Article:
The history of Clophill, Bedfordshire, UK
Including historical descriptions, maps and statistical analysis.
To give an impression of what life was like in Clophill one hundred years ago sources from 1911 have been transcribed and interpreted.
"On April 5 a public meeting was held in the school to consider what steps shall be taken to celebrate the Coronation. Mr. Crouch was voted to the chair. It was decided that a committee be appointed to collect funds and make all possible arrangements. The following committee was elected: Miss M. Goodall, Miss H. Horn, Miss Robinson, The Hon. G. D. Coleridge, Mr. Crouch, Mr. and Mrs. Cunningham, Messrs. Seabrook, Maddams, Robinson, Blackburn, W. Matthews, W. Young. L.Maudlin, G. Chapman. J. Smith. Tatman, B. Stimson, W. Garner and Rose. The committee afterwards met and collectors were appointed to canvas the village. Mr. Madams kindly offered the use of his meadow for sports. The next meeting of the committee was fixed for May 3."
Saturday, April 15th. 1911. Ampthill News
"On May 11 a concert in aid of the fund for the coronation celebration was given in the schools. The audience thoroughly appreciated the program, which is appended: Solo, "The Wolves," Miss Burton; song, "Somewhere," Mr. S. Wilsher; song, "The Gipsy's Warning," Miss Lark; song, "Beautiful Bed" (encored), Mr. Garner; recitation, "The little knowing boy," Mr. Harris; song, "Don't go down the mine, dad," Master L. Cunnington; recitation, "Karl, the Martyr," Mr. Cornwell; song, "Haul me back again" (encored), Mr. Blackburn; gramophone selection, Mr. Anderson; song, Mr. Wilsher; song, "My Juliet," Miss Barton; recitation, "Cure for love," Mr. Harris; song, "I'm unfortunate" (encored), Mr. Garner; duet, "The Zuyder Zee," Miss K. and Master L. Cunnington; song, "Tired," Miss Lack; recitation, "The boy stood on the burning deck," Master L. Cunnington; song, "Bridget MacCarthy" (encored), Mr. Blackburn; comic sketch, "Minding the Babies," Mr. Garner and Company; "God Save the King." Mr. Blackburn and Mr. Garner deserve thanks for organising the concert."
Saturday May 20th 1911. Ampthill News
"The coronation Committee are making good progress. The village has been canvassed for subscriptions and the villagers have made a generous response. Altogether (including a donation of 3 guineas from Lord Lucas, and one of like amount from the American ambassador) about £36 has been subscribed. This was considered most satisfactory. A Sub-Committee was appointed to draw up a scheme, and they propose to provide a free meat tea to all inhabitants over 14, and a plain tea for children under that age. It is also proposed to have a programme of sports, in which all may take part who are that way inclined."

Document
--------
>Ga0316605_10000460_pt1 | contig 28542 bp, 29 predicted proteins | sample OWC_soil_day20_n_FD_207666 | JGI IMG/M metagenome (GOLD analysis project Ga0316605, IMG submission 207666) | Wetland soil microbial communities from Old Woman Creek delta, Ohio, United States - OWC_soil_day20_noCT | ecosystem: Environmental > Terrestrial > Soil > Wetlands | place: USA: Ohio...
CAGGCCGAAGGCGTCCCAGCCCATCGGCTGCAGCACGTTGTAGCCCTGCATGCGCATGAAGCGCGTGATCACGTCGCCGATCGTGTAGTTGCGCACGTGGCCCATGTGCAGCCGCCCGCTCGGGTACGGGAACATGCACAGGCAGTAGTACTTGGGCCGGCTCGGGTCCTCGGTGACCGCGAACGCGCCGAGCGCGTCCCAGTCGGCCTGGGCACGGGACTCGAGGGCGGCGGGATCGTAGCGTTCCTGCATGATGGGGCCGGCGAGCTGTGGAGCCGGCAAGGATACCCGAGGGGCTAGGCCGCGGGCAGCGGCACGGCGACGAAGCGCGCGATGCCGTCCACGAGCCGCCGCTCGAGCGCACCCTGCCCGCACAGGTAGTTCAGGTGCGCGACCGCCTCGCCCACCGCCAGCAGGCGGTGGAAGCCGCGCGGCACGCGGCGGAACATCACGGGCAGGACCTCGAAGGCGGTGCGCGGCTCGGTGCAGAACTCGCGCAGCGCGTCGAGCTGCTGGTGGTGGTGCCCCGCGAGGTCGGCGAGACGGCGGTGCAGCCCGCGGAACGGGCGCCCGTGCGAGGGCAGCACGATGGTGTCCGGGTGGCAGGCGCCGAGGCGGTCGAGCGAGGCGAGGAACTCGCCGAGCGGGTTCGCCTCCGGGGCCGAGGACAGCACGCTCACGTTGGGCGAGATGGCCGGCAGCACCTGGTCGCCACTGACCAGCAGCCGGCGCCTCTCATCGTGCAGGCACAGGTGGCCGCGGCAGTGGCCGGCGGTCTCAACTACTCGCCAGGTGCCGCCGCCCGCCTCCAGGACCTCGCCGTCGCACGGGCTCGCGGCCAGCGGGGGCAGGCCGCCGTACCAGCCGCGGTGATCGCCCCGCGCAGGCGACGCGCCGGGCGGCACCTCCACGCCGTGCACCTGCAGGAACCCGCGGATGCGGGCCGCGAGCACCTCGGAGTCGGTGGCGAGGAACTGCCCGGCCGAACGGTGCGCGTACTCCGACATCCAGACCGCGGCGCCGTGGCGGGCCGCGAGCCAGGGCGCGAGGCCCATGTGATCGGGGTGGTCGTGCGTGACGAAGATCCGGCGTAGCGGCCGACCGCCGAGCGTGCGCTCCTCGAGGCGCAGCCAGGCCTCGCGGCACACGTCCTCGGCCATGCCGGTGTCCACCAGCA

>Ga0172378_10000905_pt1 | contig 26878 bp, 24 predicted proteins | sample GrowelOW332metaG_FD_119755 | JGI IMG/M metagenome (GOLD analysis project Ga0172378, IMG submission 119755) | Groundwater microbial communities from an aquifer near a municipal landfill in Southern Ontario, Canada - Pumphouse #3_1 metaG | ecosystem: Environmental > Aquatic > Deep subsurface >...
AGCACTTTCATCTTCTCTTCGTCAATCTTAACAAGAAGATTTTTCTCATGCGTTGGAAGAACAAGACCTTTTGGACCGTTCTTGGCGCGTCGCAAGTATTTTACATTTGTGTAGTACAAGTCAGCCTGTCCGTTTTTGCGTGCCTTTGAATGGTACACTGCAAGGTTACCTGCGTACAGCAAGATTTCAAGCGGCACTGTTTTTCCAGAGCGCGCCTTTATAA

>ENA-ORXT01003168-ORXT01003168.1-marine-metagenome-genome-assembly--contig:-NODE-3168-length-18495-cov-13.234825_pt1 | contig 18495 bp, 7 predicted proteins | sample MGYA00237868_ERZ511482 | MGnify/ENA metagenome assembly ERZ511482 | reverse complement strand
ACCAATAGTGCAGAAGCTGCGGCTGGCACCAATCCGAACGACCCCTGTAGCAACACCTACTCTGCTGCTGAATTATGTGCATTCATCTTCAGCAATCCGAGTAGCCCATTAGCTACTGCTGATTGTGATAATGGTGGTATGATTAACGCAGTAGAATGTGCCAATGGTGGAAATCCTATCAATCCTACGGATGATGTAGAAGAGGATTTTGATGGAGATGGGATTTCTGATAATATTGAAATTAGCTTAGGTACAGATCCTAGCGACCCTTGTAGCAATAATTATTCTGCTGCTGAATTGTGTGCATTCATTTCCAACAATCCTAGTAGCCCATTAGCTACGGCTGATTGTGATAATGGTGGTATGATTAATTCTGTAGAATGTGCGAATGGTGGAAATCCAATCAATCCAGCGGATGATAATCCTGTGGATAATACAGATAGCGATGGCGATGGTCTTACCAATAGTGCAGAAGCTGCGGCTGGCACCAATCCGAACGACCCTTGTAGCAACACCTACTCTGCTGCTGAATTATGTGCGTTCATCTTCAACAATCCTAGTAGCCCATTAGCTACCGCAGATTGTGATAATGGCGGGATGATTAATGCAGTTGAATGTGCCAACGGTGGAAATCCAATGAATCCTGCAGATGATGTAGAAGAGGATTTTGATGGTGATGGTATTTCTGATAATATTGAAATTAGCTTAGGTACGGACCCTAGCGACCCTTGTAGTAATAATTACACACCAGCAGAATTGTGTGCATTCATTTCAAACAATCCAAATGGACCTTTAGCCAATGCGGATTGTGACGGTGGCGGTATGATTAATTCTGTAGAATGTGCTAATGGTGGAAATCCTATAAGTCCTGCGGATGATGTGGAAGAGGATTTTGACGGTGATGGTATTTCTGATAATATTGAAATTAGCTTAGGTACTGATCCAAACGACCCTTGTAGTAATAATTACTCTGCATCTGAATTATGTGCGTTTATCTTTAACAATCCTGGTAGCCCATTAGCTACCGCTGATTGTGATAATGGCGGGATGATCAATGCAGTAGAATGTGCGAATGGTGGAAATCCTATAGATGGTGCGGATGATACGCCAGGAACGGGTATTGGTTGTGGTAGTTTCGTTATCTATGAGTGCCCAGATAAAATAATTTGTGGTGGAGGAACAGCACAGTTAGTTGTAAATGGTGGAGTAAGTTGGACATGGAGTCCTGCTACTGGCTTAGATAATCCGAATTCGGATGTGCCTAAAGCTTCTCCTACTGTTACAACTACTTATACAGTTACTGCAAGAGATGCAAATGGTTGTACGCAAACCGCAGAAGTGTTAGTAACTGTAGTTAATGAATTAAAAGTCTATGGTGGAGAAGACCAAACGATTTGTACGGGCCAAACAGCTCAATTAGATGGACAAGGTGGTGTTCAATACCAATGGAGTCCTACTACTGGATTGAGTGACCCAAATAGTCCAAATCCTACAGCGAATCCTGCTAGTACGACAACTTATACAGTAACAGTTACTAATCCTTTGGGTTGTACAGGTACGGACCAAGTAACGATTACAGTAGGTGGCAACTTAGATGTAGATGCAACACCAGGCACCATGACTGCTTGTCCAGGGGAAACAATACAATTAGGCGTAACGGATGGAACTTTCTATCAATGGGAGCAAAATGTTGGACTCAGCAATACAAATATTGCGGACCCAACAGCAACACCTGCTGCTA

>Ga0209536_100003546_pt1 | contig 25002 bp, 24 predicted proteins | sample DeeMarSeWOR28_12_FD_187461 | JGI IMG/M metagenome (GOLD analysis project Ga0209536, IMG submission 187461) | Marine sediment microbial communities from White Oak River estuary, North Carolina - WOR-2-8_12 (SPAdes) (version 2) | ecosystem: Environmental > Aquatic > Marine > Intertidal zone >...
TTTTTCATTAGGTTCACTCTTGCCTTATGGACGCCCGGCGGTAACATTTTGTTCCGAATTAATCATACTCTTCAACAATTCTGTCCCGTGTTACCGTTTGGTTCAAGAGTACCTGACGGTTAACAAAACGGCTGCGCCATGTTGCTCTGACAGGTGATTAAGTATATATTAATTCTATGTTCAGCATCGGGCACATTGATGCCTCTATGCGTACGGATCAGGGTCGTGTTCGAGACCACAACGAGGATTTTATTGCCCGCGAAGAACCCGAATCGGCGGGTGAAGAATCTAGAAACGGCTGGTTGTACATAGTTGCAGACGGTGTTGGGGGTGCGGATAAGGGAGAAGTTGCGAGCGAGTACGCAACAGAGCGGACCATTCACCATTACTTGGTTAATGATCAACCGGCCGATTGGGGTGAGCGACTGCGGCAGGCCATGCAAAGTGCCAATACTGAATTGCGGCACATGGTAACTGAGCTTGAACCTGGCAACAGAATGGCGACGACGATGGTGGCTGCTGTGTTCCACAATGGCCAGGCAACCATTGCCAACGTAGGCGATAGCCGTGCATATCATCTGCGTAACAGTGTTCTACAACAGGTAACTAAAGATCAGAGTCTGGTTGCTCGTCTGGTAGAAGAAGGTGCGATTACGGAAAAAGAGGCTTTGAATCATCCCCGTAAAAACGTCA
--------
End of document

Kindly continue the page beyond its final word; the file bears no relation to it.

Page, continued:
Saturday June 3, 1911. Ampthill News
"Nearly £40 has been subscribed for the Coronation Festivities, so that a good tea for all the children and a substantial meat tea for all adults will be provided, and a good sum left over for sports after tea."
Saturday, June 10 1911. Ampthill News
"Coronation Celebrations in Bedfordshire. Clophill"
"A large committee, under the chairmanship of Mr. E. Crouch, settled the broad lines on which the arrangements were carried out, and the details were left to a small Sub-Committee, with Mr. Maddams as Chairman. Mr. F. H. Robinson was a very capable and energetic Hon. Secretary and Treasurer, and to those two gentlemen the best thanks of all are due. All members of the Committee had a busy time on Thursday morning preparing for the feeding of the village in the afternoon. A ladies' committee had secured many willing helpers to attend to the preparation of the food, etc., and their efforts were entirely successful. The Rev. T. Collisson kindly officiated at the service in the Parish Church at 12.30. A special service for the day was used, and special hymns were sung. A short sermon on the meaning of coronation was followed by the singing of the National Anthem. At 2 p.m. A cricket match, Ladies v. Gentlemen, was played, which ended in a draw, the ladies scoring 31 and the gentlemen 28 for 6 wickets. Stumps were then drawn, as the adults' tea hour had arrived. The children had tea at 3 p.m. In the beautiful grounds of the Rectory by permission of the incoming Rector, the Rev. C.L. Matthews. This was followed by a meat tea for adults, to which about 500 sat down. An excellent tea had been provided and the fullest justice was done to it. After tea three cheers were given for the King and Queen, and three more for Mr. Crouch. The company adjourned to the meadow, placed at the Committee's disposal by Mr. Maddams, for sports and games. A pretty exhibition of Morris dancing was the first item, and Mr. Robinson, who had trained the girls, must have been gratified by the manner in which they acquitted themselves. They were loudly cheered, and they deserved it. The dances were accompanied by a piano and violins. Miss. Ruth Cunnington was pianist, and Miss Handley and Messrs. F. Ashley, W. Matthews and L. Cunnington "fiddled." Sports for the children followed, and they proved very popular, and many interesting finishes were witnessed. After this there were races, etc., for adults, and these attracted many entries. The day closed with a vote of thanks to Mr. Maddams for kindly lending his field, and to the Committee for all their efforts to make the day a success, and the National Anthem was sung. The beacon fires were plainly seen from Badger Hill and the Woburn fire was magnificent. From the Barton Hills the southern sky was lit up and looked grand."
Saturday, July 1, 1911. Ampthill News
"On May 24 the usual Empire Day celebration took place at the School. Mr. Crouch gave a short address on "Duty to the Empire," a recitation, and patriotic songs were sung, and the National Anthem brought the proceedings to a close. As usual many of the villagers assembled to witness the celebration."
Saturday June 3, 1911. Ampthill News